On July 16, 2020, the President’s Council on Environmental Quality (CEQ) finalized an overhaul of the guidelines for implementing the National Environmental Policy Act (NEPA) regulations (rule). Supporters of the new regulations applauded the changes, but the states and numerous national environmental groups vowed to challenge the new rule in the courts. The timing of the final rule just prior to the Presidential election in November will also create a great deal of uncertainty for projects currently undergoing NEPA reviews and possible delays by those planning projects.
The author believes that the biggest losers may be renewable energy projects and especially linear infrastructure projects like high-voltage transmission lines that will be sited on federal lands. These projects are not exempt from NEPA, which is triggered when they are located on federal lands or reservations (Figure 1). In addition, project developers must also obtain federal special use permits and Clean Water Act (CWA) Section 401 permits from the land management agencies and state water quality agencies, respectively.
The NEPA process under the old regulations was nothing to brag about. For example, the 730-mile long TransWest Express electric transmission project that will pass through three western states and bring wind power to California and Arizona, will take between 14 to 17 years to complete the NEPA and other federal, state and county approvals. TransWest Express LLC hopes to start construction in 2021 and deliver power by 2024. That is unacceptable if renewables and clean energy transmission are to play a significant part in meeting state greenhouse gas emission goals and decarbonizing the electric power sector.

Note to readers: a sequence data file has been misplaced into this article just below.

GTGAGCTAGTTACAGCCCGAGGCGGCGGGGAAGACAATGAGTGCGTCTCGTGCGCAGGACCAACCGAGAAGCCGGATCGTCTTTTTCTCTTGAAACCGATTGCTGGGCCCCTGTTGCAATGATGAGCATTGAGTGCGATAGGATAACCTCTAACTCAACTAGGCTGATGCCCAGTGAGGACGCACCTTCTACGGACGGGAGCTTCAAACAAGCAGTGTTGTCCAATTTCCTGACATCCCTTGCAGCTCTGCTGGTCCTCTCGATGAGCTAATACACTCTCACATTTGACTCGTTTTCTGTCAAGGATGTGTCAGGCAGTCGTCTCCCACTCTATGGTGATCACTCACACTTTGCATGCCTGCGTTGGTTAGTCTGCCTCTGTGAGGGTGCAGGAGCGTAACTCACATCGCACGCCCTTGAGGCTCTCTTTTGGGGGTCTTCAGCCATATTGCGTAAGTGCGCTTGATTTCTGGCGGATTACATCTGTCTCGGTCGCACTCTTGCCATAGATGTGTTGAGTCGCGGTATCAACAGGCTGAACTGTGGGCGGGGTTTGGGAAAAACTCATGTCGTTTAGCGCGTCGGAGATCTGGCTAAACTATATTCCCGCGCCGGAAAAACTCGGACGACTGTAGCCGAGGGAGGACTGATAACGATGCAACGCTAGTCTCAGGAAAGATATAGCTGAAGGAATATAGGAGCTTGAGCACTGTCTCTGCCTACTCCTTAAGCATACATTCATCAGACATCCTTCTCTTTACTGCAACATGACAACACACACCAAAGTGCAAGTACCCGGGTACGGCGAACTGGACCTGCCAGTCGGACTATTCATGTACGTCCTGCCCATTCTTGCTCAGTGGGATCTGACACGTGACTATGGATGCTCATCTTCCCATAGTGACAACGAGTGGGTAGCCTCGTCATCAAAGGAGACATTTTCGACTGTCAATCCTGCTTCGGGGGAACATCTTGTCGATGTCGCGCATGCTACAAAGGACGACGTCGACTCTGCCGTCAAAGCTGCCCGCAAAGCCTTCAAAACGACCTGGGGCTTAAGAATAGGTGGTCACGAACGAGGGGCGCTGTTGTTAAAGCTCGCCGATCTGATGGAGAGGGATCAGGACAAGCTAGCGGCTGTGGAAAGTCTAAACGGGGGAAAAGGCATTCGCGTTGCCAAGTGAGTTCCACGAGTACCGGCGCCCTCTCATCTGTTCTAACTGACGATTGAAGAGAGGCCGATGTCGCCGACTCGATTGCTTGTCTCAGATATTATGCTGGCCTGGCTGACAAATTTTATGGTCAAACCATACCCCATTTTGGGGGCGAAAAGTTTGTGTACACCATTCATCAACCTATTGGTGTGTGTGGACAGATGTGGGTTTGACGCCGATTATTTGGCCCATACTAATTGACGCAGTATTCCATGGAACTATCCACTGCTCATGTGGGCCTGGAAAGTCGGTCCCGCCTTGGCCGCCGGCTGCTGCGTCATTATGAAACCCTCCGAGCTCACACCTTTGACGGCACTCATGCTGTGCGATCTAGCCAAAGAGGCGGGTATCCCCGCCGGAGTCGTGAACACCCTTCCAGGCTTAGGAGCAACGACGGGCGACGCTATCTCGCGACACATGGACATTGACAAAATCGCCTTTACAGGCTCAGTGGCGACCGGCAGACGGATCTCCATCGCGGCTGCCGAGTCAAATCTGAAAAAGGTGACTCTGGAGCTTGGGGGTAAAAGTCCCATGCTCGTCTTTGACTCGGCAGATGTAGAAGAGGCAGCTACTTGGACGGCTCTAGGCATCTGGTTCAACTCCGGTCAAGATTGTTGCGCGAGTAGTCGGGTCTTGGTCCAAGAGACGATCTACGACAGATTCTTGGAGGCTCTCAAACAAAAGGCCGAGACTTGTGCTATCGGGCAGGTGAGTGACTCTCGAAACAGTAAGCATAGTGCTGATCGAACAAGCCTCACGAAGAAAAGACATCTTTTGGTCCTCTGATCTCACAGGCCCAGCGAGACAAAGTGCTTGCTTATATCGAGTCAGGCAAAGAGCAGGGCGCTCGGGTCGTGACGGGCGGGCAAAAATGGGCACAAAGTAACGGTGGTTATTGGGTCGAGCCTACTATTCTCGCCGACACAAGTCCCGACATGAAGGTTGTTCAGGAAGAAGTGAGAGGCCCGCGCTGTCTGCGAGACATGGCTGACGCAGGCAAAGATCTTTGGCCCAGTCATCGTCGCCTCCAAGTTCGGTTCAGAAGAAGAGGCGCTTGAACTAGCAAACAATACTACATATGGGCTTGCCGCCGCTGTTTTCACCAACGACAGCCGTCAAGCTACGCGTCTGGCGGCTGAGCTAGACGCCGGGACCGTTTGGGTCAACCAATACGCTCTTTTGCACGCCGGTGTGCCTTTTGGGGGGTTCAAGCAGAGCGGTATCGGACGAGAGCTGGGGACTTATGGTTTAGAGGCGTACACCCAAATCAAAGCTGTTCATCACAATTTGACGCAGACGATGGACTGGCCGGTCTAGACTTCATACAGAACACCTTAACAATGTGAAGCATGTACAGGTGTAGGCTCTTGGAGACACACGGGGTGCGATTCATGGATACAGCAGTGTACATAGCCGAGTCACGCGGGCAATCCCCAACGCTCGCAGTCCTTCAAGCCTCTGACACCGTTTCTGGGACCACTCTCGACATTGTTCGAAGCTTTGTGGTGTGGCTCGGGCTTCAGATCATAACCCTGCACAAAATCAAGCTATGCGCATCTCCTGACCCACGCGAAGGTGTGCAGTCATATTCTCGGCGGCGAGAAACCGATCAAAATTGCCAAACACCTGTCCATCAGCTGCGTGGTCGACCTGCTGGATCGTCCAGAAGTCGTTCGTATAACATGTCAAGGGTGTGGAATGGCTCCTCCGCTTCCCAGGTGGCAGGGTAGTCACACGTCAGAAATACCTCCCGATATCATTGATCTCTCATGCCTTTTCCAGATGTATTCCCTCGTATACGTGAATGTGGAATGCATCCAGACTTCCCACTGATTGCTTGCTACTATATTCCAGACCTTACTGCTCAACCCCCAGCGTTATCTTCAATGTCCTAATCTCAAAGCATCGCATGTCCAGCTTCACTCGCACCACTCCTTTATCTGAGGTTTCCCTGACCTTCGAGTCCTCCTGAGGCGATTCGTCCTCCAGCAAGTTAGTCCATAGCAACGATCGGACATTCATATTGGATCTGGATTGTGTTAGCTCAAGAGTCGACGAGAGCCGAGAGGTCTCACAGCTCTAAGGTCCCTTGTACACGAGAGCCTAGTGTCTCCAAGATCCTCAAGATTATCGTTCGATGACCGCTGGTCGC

The author will highlight the most significant changes of the new NEPA regulations and recommend a number of steps that energy developers and stakeholders can take to reduce delays and litigation. He will also address how duplicative reviews at the federal, state and local level plague energy infrastructure development when NEPA is triggered on federal land or by specific federal agency permits on non-federal energy projects.
Table 1. Major Substantial and Procedural Changes to the NEPA regulations
· Eliminates indirect and cumulative effects analyses
· Revises analysis to determine “Significant Effects” to direct project effects and project nexus
· Limits consideration of alternatives to the proposed project
· Simplifies “Effects” analysis especially when the project is controversial
· Codifies previous judicial decisions showing that a NEPA compliance violation alone is insufficient to be considered “irreparable harm” or to award relief to a plaintif
· Recognizes Mitigative Finding of No Significance in the regulations
· Time and page limits
· Required schedules
· Approval of applicant-prepared Environmental Impact Statements (EIS)
· Expanded use of Tiering and Adoption
· Elevates consultation with Tribal organizations by adding “Tribal” to the phrase “State and local tin regulations
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